News broke on Ars Technica, among other fine tech news sources, that several wireless carriers announced at the Mobile World Congress in Barcelona that they are coming together to create their own, unified, somewhat open mobile application store that will provide third-party software to people using their networks. Among this group of carriers is Vodafone, Verizon, Sprint, China Mobile, Orange, and AT&T. Handset manufacturers LG, Samsung, and Sony Ericsson are also getting in on this deal, presumably because their hardware will be running these applications.
Several of these carriers are already carriers for the iPhone in their respective markets. They claim that this store is not meant to compete head-on with Apple’s App Store directly, but to simply offer third-party software to everyone who does not own a iPhone, BlackBerry, or Android OS smartphone. Apple does not make much money on the App Store, with most of its money coming from hardware sales driven by Apple’s 140,000-application store.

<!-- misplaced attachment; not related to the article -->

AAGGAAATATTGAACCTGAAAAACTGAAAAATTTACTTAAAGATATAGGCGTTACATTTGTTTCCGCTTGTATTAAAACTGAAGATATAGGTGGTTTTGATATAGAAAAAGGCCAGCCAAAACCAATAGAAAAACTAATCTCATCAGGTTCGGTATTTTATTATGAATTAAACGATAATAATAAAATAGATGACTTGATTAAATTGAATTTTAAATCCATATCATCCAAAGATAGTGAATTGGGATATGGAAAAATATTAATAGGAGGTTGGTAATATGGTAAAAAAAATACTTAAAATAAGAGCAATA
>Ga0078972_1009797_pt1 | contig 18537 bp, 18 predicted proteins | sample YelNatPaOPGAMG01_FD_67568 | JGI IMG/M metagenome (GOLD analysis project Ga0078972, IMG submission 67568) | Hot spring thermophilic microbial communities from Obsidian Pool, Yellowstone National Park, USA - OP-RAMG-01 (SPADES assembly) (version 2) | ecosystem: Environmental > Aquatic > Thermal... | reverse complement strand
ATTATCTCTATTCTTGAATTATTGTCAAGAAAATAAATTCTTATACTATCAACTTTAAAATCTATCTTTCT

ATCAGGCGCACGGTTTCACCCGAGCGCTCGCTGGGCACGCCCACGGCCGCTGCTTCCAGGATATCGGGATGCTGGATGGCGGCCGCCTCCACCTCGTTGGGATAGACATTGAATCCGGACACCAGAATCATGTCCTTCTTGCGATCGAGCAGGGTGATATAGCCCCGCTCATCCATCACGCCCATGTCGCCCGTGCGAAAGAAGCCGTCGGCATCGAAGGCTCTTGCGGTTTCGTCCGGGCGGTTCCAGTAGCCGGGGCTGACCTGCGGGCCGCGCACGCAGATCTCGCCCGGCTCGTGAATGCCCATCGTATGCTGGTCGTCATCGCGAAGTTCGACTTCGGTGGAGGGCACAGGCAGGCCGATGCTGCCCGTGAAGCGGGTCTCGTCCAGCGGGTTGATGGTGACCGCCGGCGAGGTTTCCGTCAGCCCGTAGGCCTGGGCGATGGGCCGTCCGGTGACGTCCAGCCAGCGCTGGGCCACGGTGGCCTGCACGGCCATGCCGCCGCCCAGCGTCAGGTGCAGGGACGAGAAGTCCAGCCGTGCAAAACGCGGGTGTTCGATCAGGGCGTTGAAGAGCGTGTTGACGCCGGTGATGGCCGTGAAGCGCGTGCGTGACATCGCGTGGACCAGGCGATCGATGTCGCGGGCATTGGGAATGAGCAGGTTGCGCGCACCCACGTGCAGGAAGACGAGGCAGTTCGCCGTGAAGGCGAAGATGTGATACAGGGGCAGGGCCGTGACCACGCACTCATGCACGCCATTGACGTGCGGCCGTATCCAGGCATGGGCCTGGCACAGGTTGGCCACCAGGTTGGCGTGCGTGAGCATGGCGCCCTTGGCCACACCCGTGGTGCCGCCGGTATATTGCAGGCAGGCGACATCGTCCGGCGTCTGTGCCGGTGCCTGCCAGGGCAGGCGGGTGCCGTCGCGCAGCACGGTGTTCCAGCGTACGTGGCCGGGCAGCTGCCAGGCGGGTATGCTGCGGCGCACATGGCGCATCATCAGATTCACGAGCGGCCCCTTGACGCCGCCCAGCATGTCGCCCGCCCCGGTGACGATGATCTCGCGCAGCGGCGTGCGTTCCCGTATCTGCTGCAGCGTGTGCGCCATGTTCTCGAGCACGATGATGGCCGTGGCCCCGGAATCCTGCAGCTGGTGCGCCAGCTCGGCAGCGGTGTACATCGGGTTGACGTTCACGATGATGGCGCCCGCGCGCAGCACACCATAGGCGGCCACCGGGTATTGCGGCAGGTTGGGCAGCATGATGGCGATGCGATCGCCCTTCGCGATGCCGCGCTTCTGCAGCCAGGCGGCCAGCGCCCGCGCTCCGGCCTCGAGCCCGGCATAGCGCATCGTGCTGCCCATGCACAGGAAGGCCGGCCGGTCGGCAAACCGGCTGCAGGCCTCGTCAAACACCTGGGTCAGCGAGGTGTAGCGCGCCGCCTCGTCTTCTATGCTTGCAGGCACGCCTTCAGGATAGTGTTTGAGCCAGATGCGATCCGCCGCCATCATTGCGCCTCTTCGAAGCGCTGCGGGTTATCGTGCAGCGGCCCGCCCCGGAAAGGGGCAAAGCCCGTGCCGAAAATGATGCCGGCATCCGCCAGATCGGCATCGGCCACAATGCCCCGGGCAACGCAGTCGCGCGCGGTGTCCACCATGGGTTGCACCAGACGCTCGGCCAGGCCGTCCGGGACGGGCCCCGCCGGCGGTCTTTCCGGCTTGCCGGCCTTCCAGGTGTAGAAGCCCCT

The carriers do not care about Apple’s sales. To them, Apple is just another hardware manufacturer that they do not have a problem slighting in order to increase their own revenue.
It does not seem likely that Apple will allow applications from this other store to run on their phones, opting to retain their locked-down walled garden of applications custom-built for the iPhone OS and interface. It will be interesting, however, how the presence of an application store that will support LG, Samsung, and Ericsson phones will affect sales of the iPhone or even Android-enabled phones.